2018, a year of economic upheaval, brought to the table has never seen hurdles of AI, machine learning and data management. The year was also marked by a widening talent gap. The number of unfilled vacancies spiked to stratosphere and organizations got hard pressed to prepare themselves for the future shock. Reviewing existing education, training and development systems became the name of the game.
We may feel a propensity to blame skill shortage on technology, economy, kismet, Gods and devils but the truth spiels we saw it coming. We saw it coming but we were ill-equipped to deal with it. We buried our heads in the sands and waited for the storm to pass or somehow contain itself up. But the tempest is far from passing and we are left with no option but lift our heads and look at this blizzard in the eye. Before it washes all up.
In 2012, a McKinsey report titled The world at work: Jobs, pay, and skills for 3.5 billion people predicted a shortage of 38 to 40 million workers in 2020. Out of this 13% were high-skilled workers, 15% middle-skilled workers and 10% low-skilled workers.
In December 2018, in the US, 7 million jobs were open and only 6.3 million people were available to fill them. Those who were available weren’t good enough. One-third of respondents said that the overall quality of applicants was falling and 45% said the quality declined for specific positions.
World Economic Forum’s report on The Global Human Capital report 2017 stated, nations world over are literally wasting their 38% of talent. It is a paradoxical scenario where on one hand, the number of unskilled workers is towering on the other, jobs with newer skills are spawning. While on the micro scale this shortage can seem insidious, on a macro one it poses serious challenges to organizations and governments. And doubting that this is the beginning of a global economic collapse doesn’t look far from the truth.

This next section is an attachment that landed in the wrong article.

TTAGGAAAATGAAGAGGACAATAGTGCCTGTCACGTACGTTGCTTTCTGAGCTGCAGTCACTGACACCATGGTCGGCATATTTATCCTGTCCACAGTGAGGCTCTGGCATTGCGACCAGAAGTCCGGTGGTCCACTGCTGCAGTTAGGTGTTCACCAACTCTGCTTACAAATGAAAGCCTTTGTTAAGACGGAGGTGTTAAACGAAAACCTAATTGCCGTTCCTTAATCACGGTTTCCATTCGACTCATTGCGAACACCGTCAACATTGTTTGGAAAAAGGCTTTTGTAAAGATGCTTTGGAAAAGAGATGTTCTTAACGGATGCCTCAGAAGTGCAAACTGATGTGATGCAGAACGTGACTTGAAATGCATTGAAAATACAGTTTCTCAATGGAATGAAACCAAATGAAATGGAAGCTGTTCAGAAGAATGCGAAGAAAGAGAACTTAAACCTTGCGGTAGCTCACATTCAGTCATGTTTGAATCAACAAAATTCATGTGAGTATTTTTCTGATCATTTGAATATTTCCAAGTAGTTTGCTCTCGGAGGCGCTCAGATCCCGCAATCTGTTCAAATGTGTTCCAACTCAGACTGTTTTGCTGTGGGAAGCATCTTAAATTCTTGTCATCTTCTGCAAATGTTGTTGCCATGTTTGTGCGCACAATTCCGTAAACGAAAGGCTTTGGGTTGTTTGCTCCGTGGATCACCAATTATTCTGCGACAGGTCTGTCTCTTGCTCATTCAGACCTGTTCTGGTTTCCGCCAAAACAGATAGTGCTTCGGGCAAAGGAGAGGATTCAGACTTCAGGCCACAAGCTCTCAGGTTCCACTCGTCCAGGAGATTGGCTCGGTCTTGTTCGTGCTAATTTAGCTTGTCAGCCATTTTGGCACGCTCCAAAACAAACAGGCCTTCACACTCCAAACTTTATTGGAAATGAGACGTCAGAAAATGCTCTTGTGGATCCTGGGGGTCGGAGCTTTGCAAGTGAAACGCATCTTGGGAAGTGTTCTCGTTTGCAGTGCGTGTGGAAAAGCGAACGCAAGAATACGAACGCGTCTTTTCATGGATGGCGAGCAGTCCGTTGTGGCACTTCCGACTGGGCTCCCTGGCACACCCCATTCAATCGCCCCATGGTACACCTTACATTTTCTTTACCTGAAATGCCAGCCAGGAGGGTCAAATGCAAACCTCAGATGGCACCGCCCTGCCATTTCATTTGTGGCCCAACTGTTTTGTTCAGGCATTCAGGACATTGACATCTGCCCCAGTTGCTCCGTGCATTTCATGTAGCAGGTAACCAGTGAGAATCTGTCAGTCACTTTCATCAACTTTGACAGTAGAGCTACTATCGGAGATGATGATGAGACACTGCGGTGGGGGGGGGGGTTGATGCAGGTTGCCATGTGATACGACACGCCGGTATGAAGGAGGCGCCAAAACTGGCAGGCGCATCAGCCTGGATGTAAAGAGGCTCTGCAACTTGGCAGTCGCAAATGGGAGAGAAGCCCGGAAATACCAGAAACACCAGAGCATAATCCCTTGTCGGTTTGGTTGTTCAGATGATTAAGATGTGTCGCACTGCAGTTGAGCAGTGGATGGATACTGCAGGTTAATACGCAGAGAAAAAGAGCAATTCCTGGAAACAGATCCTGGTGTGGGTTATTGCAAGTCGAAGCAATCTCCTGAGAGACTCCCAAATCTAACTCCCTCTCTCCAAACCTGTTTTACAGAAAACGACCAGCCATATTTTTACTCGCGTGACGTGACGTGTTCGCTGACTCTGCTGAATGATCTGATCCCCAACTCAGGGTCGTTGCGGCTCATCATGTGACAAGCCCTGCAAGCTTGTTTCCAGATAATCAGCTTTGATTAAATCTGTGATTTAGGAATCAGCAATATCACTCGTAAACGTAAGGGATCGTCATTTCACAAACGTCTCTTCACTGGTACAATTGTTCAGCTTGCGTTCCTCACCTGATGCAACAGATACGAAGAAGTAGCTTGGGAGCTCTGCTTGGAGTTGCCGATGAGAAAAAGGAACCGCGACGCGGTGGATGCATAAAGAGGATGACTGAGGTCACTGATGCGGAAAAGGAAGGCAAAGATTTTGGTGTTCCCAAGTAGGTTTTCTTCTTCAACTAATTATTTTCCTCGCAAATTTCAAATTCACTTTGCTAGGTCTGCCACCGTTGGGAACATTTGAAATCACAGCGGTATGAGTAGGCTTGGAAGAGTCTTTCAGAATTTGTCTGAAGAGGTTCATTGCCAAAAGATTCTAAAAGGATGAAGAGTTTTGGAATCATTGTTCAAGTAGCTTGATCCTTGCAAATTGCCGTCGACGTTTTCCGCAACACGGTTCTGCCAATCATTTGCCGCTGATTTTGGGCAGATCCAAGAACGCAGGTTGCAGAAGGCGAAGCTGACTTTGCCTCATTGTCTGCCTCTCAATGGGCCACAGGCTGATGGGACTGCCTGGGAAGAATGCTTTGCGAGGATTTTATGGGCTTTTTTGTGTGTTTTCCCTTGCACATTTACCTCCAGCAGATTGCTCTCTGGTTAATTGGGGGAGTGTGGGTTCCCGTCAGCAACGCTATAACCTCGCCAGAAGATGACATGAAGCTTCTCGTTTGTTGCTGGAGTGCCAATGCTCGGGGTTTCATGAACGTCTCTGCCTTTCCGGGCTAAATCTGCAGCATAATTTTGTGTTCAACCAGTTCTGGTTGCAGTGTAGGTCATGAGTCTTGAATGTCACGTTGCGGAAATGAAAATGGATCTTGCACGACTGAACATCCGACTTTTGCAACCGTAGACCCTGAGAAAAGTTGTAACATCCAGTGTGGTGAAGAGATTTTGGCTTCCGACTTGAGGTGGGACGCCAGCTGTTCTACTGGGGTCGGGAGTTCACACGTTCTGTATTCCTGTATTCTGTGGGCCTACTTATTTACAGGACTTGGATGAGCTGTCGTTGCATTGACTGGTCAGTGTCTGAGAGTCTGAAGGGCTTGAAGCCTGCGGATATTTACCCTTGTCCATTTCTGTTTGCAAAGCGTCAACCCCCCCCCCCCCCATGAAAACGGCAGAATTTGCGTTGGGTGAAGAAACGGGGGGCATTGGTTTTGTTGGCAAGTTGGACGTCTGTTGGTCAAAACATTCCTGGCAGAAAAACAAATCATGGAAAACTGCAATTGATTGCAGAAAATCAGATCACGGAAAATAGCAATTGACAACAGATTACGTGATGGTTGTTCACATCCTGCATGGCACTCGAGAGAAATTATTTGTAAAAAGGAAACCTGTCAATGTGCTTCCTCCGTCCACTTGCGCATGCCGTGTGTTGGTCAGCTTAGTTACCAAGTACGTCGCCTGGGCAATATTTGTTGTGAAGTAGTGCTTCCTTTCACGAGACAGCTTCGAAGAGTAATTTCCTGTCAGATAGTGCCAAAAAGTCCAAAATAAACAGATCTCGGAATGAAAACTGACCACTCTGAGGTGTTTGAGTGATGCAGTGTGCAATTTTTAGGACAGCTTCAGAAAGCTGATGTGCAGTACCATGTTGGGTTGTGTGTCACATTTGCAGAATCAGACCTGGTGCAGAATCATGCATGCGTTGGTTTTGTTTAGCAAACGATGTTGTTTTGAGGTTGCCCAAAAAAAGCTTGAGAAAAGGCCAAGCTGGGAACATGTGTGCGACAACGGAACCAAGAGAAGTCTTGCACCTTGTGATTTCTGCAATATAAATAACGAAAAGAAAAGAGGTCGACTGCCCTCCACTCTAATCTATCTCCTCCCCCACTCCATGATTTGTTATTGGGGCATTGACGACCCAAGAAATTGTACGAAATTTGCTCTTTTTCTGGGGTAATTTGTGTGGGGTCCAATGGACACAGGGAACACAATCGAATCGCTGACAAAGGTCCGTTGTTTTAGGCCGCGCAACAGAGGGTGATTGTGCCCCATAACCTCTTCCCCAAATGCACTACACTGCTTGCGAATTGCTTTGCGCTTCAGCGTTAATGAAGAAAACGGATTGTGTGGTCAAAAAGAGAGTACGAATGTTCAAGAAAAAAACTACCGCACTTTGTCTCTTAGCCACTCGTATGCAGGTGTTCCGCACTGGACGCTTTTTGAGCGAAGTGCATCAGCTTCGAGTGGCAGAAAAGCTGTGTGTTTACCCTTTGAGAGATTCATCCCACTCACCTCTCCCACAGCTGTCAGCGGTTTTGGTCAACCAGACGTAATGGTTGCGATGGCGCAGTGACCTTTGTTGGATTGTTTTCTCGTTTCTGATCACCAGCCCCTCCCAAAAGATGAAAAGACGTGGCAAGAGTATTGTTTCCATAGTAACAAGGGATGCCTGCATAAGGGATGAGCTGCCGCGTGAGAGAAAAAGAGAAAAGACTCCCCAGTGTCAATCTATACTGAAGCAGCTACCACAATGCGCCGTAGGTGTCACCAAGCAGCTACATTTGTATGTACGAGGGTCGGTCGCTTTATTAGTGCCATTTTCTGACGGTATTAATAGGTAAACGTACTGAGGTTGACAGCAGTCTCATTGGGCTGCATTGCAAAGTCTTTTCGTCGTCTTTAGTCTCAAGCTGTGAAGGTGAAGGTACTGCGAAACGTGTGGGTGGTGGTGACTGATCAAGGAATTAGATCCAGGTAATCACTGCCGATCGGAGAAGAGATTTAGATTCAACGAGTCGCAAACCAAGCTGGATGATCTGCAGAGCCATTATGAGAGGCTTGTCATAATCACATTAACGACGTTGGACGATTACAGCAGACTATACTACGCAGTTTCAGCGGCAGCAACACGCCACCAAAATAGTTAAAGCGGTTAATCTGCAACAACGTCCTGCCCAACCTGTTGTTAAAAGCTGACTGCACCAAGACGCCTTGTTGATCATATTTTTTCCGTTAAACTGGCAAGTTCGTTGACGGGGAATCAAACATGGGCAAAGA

The skill gap is a global issue. The number of employers who are satisfied with the performance of their new hires has been sinking for more than a decade and continues to do so at a greater speed. This gap exists across regions, countries, industries and companies. A survey from QS Global employer 2018 found South American employers to be least satisfied with its new graduates.
Regional breakdown of core skills showed broadening gap in problem-solving, data analytics, resilience and communication skills across Latin America.
While the United States has over-performed in Commercial awareness, negotiation skills and language, it has underperformed in technical skills, teamwork and interpersonal skills. The dissatisfaction with the gap in technical skills is prevalent equally in both small and large companies. There is a mismatch between expectations at both applicants and employer’s end. While students assessed the importance of technical skills at 2, employers rated it at 8.
Stating the obvious again, the widening gap between universities, employers and students needs to be bridged. The skills and behaviors that favor economic and career development need to be identified and followed through.
Top 5 skills for employers globally:
Research by ISE found that 82% of employers don’t care about the degree of their employee. However, this doesn’t mean that they are expecting less out of them. The same research also says that both employers and employees are expecting more from each other. The deal is tougher for graduates as they lack market insight, experience and exposure.
The UK, a country with the most satisfied employers, has paved the way for others to follow. In the past three years, employers in the UK have:
Is it time for the US and the rest of the world to adopt these tried and tested strategies?